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Posted: July 19, 2012 10:15 p.m.

Scharf: The power to be ‘all in’

Not too long ago, my son taught me how to play Texas Hold'em. We don't play for money, just chips. And that is good. First, because I wouldn't want to let gambling lead to greed and second, because I would lose. It turns out, in poker, if you keep trying to go "all in," you lose your chips pretty quickly. To quote a popular song, a wise player "knows when to hold 'em, knows when to fold 'em, knows when to walk away, knows when to run..." In poker, apparently, you have to be a little conservative with how you expend your chips.

I'm glad God is not a poker player. Last week, we saw how he went completely "all in" for us, how Jesus willingly lost his life. He gave it. He put all his chips on the line and gave them up for us. Today, let's look at 1 Kings 19 again and see how God asks us to go "all in" as well. We have a beautiful example in a man named Elisha.

Elisha was a farmer, a wealthy one. They had 12 teams of oxen, even on the back side of a three-year total drought, not a single raindrop. But now that there was rain again, things were really looking up for his business. Then God told the prophet Elijah to go call Elisha as the next prophet for Israel. Our text picks up right after Elijah gave that message: "So Elisha...took his yoke of oxen and slaughtered them. He burned the plowing equipment to cook the meat and gave it to the people, and they ate. Then he set out to follow Elijah and became his attendant." (1 Kings 19:21).

Talk about "all in." On the back side of that drought, I'm pretty sure there wasn't a farmer in Israel who would have had "extra oxen" that were expendable. The equipment he destroyed would have been just as valuable. Do you see what Elisha was saying with this "sacrifice" he offers? There is no turning back. He is all in.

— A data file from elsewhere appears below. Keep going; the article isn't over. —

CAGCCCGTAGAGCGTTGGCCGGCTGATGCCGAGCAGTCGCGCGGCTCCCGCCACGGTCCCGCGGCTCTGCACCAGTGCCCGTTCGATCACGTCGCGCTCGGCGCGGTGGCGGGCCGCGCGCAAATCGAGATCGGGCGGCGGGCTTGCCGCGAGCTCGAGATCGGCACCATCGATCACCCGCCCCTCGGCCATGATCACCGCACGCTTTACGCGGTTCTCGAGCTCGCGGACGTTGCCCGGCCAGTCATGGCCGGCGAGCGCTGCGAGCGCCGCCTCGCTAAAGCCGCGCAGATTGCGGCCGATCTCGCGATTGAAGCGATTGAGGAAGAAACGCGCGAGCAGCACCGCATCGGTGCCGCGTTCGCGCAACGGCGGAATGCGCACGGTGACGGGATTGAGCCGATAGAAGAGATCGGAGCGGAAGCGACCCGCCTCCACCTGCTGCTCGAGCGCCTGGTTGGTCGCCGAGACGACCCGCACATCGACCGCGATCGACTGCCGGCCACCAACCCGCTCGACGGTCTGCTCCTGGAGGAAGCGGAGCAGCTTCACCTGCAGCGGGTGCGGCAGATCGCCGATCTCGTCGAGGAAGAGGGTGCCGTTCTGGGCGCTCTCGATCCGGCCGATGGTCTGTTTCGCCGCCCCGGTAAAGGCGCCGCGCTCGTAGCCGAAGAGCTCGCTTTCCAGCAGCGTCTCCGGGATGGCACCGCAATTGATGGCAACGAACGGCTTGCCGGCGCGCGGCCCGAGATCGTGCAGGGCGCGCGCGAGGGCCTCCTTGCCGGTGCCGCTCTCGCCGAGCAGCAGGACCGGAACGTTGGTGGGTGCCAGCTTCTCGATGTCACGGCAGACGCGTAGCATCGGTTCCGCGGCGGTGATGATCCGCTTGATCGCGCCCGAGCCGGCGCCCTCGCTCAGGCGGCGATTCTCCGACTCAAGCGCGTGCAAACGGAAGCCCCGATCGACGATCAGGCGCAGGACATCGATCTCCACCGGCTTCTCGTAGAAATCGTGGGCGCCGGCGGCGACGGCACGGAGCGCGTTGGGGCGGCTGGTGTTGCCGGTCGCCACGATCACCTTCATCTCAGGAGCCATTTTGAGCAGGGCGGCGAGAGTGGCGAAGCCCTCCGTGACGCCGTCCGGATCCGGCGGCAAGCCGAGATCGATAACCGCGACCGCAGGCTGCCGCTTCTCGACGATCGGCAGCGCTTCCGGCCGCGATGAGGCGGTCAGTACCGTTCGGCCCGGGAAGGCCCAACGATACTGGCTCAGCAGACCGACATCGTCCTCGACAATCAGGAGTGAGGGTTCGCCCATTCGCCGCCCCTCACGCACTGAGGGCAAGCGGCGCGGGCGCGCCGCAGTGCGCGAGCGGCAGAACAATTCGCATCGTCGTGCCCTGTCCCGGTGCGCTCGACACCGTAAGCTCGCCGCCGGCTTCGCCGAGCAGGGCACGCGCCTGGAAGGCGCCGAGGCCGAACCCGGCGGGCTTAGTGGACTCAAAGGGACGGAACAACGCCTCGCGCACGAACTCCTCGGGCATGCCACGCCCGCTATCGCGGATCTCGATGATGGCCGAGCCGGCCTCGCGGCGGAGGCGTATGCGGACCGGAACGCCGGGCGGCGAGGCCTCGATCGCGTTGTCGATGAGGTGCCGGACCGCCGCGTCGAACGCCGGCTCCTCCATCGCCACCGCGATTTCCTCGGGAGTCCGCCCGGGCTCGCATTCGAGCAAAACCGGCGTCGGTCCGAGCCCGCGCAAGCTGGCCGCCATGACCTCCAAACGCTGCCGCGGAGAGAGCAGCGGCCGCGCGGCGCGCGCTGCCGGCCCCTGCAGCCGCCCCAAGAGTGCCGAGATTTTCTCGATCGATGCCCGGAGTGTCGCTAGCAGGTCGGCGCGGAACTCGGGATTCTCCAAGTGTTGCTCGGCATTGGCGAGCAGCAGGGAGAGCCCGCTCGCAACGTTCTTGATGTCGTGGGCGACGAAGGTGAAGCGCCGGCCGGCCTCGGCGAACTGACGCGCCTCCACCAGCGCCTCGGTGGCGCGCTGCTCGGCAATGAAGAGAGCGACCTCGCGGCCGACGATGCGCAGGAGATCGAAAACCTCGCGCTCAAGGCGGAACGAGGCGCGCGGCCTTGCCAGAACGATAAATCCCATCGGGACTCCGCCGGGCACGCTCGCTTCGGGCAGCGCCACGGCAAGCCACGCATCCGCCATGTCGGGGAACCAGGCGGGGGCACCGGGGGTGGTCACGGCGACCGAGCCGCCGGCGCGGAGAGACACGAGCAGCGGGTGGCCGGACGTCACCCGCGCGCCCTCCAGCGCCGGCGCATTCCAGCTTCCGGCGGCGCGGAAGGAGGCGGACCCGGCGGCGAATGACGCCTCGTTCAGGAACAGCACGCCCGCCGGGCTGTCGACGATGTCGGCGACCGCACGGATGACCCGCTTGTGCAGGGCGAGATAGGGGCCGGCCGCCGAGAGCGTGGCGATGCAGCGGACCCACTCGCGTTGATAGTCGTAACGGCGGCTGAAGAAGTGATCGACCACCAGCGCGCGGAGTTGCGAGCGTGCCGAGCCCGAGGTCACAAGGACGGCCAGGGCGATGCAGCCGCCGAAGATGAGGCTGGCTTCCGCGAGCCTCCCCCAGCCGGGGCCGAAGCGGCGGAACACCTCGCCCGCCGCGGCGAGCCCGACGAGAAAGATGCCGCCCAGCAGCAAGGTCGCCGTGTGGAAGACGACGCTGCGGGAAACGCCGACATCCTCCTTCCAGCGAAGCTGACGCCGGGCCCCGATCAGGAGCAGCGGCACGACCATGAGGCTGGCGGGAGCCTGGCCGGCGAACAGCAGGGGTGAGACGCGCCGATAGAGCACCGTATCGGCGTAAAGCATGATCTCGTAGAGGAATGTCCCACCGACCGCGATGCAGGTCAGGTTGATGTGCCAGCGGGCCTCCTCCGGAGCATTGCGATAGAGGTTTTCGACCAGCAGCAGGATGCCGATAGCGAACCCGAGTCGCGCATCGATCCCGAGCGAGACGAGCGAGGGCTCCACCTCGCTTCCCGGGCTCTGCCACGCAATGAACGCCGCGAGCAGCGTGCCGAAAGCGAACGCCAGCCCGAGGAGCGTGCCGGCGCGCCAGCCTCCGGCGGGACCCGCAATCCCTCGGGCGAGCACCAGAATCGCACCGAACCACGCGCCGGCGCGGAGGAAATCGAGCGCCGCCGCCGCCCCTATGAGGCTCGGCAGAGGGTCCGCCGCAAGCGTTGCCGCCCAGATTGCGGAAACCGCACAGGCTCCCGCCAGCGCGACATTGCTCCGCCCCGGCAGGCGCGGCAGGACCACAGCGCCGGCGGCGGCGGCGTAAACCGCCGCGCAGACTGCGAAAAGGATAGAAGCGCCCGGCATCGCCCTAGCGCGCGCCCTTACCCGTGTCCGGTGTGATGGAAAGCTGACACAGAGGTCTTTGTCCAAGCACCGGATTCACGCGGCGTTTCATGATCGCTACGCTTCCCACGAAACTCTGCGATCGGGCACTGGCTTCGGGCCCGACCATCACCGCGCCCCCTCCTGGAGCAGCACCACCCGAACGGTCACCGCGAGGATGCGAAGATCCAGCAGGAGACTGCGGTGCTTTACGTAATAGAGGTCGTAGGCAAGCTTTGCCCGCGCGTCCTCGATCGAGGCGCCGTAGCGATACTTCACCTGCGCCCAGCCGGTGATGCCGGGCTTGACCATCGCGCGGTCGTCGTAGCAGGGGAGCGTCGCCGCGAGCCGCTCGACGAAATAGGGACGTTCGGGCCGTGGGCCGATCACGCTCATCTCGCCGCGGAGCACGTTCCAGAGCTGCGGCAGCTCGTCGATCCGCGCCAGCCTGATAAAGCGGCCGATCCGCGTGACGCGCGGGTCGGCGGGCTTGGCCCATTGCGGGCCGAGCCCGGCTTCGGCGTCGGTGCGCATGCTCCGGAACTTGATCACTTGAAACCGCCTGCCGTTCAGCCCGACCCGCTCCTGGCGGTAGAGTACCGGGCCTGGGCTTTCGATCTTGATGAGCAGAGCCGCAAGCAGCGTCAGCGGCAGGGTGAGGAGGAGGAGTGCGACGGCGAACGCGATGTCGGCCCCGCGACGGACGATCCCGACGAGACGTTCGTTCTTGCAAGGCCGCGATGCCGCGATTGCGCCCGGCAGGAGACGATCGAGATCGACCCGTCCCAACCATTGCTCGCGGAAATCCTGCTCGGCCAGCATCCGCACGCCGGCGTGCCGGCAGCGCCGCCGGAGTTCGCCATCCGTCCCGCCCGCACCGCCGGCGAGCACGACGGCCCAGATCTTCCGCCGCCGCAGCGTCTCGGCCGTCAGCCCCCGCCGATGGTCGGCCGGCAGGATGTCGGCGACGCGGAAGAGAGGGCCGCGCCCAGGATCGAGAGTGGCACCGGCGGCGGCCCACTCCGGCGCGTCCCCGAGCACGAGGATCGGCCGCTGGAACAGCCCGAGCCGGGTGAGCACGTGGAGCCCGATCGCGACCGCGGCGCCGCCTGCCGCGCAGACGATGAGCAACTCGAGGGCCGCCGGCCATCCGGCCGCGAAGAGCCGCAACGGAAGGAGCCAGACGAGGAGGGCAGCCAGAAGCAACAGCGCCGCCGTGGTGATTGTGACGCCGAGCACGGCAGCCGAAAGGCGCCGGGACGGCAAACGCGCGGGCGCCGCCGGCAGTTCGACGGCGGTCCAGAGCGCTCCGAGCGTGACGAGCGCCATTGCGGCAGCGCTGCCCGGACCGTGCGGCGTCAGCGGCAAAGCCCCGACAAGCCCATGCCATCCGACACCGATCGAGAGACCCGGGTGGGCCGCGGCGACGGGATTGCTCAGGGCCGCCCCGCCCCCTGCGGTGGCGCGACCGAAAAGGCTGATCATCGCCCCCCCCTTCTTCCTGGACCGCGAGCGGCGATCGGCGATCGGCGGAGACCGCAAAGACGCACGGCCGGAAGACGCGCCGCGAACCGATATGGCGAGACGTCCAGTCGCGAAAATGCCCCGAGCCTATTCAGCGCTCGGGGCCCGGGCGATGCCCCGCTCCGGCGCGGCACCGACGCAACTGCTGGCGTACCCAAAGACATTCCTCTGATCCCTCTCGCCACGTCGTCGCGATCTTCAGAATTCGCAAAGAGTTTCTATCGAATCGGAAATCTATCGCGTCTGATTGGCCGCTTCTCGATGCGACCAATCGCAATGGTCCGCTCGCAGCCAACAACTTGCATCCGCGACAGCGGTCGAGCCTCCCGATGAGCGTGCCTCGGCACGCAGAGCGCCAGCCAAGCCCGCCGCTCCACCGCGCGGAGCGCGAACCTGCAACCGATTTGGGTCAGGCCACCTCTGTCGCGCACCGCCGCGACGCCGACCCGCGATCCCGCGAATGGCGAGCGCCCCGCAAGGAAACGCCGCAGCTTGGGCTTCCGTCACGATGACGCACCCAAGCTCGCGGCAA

And notice what he is signing up for. He's going to be Elijah's helper. Elijah was the guy who had been living on bread and water provided by a penniless widow for the last three years. He gave everything so that he could follow the Lord.

That was not easy - but what God calls you to is no less severe. You see, God calls you to be "all in" for him, to take that walk of faith, that dangerous walk of really arranging your life according to God's priorities - doing the work he has called you to.

And the problem is, sometimes we can't even see our cards. God tells us that he's got it all under control and asks us to go all in, but we don't always see it all under control. And Satan wants to convince you that you holding a losing hand, just like he had convinced Elijah earlier in chapter 19.

That's why Jesus came. He came to show you God's hand - to show you God's love and power and care. So he performed the miracles proving his power over nature, over Satan, over every enemy of God. He showed God's care, reaching out to the ones no one else wanted to touch. And he showed God's love, giving his life to pay for your sins. And now he connects you to those things in his word, through his gift of Baptism, through the Lord's Supper. God gives you the power to be "all in."

So, now that you're all in, what does that mean? What is God asking you to do today? My guess is Elijah isn't going to burst through this door and tell you your next job. God is not going to whisper in your ear some amazing feat that he has in store for you. He is a God who has hidden himself in his word. It's in Scripture that you get your call. And what does he say?

"Love the Lord your God with all your heart, all your soul, and all your mind."

"Love your neighbor as yourself."

That is your calling. Go all in! And when you do, you'll find plenty of ways for that love to play out - in your own life as you prioritize your time all in for putting God first. Go all in for God's work. He's already gone "all in" for you.

Rev. Jonathan Scharf is pastor of Abiding Grace Lutheran Church in Covington. Worship every Sunday is at 10:30 a.m. Full sermons and more information can be found at abidinggrace.com.

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